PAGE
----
An aspiring waterman’s journal. This blog journal will encompass my outdoor ocean experiences for the month of June 2020. I’m a commercial fisherman, spear fisherman, and surfer. These are my stories. Enjoy.
Day 1: Maintenance
May 23rd, 5:45am, Rye Harbor. Today marks the latest start of my summer season that I have ever experienced. The Covid pandemic earlier this May caused the fish market demand to drop. May usually brings a fruitful catch for the F/V Taylor Mae down in Gloucester MA.
It also happens to be my 21st birthday; friends’ seem to wonder why for the last four years why I have chosen to work on this day. I simply reply “Ain’t work if you’re having fun.” I sincerely do, I live for the early mornings, the pursuit of the catch, and the pure feeling of heat/labor exhaustion.
When I pulled up to the harbor the horizon was lighting up. Captain Savage and I set out on a 12ft skiff “the bottom feeder 2” out to the F/V Taylor Mae’s mooring. The tide was ripping out, perfect timing for today’s maintenance job.
Fresh coat on the hull.
Every year commercial vessels do a maintenance cleaning of the ships hull. The hull of a boat is primarily the only part of a ship that is in constant contact with the water. This constant contact breeds sea-life to take advantage. Species such as moss and barnacles secrete themselves and take advantage of the constant water flow that allows them trap nutrients (barnacles), or sunlight (moss weed).
The issue with these hitchhikers is that they slow the speed of a boat a considerable amount, which in turn makes one spend more on gas for daily trips ect. To fix this issue, annual cleanings are required.
We first brought the F/V Taylor Mae along the shoreline of the harbor, across from the pier. Three large Posts reside along his shoreline specifically for caring out the repaint of the hull.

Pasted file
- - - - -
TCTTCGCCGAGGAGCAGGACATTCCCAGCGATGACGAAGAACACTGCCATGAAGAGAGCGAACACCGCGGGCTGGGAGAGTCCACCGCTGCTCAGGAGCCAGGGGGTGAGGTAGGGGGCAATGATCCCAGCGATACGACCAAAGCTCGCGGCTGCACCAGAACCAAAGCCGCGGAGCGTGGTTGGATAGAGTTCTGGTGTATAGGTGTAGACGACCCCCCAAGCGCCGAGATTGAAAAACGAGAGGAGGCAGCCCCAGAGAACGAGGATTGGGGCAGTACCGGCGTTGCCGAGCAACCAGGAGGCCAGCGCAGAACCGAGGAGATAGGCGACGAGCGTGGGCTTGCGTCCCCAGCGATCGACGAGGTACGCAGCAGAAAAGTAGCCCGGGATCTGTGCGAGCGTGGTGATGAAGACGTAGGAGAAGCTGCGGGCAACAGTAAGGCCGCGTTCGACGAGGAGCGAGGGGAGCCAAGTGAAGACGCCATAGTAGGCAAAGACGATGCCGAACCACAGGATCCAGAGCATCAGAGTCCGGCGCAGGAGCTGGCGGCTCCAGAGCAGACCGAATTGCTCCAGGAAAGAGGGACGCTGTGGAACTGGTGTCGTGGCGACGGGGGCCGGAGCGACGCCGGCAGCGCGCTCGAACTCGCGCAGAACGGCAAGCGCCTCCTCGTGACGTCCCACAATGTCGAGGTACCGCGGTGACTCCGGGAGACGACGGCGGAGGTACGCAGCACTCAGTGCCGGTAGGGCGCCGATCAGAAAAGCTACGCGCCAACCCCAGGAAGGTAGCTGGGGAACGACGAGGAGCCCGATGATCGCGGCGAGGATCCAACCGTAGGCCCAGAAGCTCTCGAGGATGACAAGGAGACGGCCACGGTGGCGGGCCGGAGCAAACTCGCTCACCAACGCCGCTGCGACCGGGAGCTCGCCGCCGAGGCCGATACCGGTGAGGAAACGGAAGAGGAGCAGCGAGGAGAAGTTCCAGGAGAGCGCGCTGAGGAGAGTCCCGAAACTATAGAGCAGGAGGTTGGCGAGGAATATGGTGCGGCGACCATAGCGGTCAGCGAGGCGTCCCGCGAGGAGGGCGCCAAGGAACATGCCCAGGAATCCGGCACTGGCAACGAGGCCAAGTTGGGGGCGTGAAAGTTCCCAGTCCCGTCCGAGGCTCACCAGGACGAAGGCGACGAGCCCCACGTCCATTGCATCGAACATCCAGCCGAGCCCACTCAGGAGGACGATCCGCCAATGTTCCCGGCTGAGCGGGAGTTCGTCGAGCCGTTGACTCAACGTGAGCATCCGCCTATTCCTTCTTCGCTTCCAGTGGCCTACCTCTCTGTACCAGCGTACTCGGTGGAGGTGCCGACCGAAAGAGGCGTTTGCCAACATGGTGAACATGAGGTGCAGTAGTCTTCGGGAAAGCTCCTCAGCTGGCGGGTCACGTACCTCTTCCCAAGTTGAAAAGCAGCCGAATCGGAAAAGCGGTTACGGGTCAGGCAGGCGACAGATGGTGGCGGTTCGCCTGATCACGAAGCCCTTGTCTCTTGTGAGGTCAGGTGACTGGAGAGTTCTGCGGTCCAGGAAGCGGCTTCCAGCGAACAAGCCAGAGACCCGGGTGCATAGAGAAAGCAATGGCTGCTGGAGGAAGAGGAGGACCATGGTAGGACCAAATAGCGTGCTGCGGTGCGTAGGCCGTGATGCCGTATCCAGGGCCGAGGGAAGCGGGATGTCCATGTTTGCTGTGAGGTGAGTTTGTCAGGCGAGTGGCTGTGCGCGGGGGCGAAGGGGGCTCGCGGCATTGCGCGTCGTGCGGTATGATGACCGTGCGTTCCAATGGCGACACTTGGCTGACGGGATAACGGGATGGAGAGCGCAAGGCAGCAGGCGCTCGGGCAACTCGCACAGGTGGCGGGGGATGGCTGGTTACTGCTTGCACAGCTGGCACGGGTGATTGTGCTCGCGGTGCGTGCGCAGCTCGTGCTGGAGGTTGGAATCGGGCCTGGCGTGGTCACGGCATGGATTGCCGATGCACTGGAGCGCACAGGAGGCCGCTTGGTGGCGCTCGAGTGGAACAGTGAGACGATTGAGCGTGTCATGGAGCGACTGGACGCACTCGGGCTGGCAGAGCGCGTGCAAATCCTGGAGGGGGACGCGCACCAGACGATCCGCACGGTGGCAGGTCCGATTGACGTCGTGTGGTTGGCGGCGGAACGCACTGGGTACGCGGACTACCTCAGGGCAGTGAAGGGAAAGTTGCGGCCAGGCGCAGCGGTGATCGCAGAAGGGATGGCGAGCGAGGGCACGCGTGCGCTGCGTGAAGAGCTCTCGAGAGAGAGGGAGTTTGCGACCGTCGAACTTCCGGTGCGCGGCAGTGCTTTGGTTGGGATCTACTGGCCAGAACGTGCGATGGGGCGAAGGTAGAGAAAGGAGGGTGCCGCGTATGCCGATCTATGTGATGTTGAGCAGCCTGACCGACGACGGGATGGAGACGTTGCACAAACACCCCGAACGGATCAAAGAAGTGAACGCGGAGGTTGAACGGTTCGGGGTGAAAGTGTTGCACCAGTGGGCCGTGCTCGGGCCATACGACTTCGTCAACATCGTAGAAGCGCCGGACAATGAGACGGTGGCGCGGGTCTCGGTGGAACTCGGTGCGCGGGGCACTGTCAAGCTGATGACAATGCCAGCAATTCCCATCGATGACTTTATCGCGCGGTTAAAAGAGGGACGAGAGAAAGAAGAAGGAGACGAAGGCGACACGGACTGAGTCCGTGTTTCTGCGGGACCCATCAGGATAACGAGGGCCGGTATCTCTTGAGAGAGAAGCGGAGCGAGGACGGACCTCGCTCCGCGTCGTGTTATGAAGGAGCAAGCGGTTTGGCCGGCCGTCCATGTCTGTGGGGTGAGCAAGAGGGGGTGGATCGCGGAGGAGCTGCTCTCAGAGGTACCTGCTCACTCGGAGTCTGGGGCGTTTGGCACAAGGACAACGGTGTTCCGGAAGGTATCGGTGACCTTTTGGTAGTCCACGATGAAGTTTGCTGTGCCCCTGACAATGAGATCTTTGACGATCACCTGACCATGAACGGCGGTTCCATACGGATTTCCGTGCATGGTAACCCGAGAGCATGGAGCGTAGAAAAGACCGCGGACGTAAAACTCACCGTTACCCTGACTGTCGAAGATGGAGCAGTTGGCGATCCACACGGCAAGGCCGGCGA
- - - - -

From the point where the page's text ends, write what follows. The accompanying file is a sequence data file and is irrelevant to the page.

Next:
The water was at 3.5ft depth, we secured the boat to the posts and waited for the tide to completely drop. At this point the boat’s completely out of the water resting against those posts. After removing the stones surrounding the edge of the hull the boat’s completely exposed and ready to paint.
Painting the Hull step by Step –
- Power wash
- Paint !
Pictured above is a bow view of the Taylor Mae’s dirty hull prior to a cleaning. The tide had just lowered enough to have it completely exposed.
As mentioned in the list above the process begins by bleaching the entire area of the hull. The bleach removes the majority of moss and begins the process of un-secreting the barnacles.
The Boat is then power washed and the barnacles moss and yes some of the marine paint fly’s off. Tape is then put along the white border pictured above to make sure paint lines stay clean & straight.
After that begins the hard work. Painting every square inch of the hull, and then replacing metal discs that reside on the crop to prevent erosion. No spots can be missed and no lines crossed. Savage prefers marine green color as it makes an appealing reflection effect on a sunny day.
That there above is the finished product at noon just before the high tide at 2:30pm. Solid first day, just another step for getting ready for the season opening June 1st .
Links of concern:
For this week’s link I’ve decided to share with you a video produced by the son of RI commercial fisherman who enlightened his local community about the supply chain problems within the fishing industry that began to arise with the pandemic
Thanks for reading, see you guys later this week for some more interesting stories and content !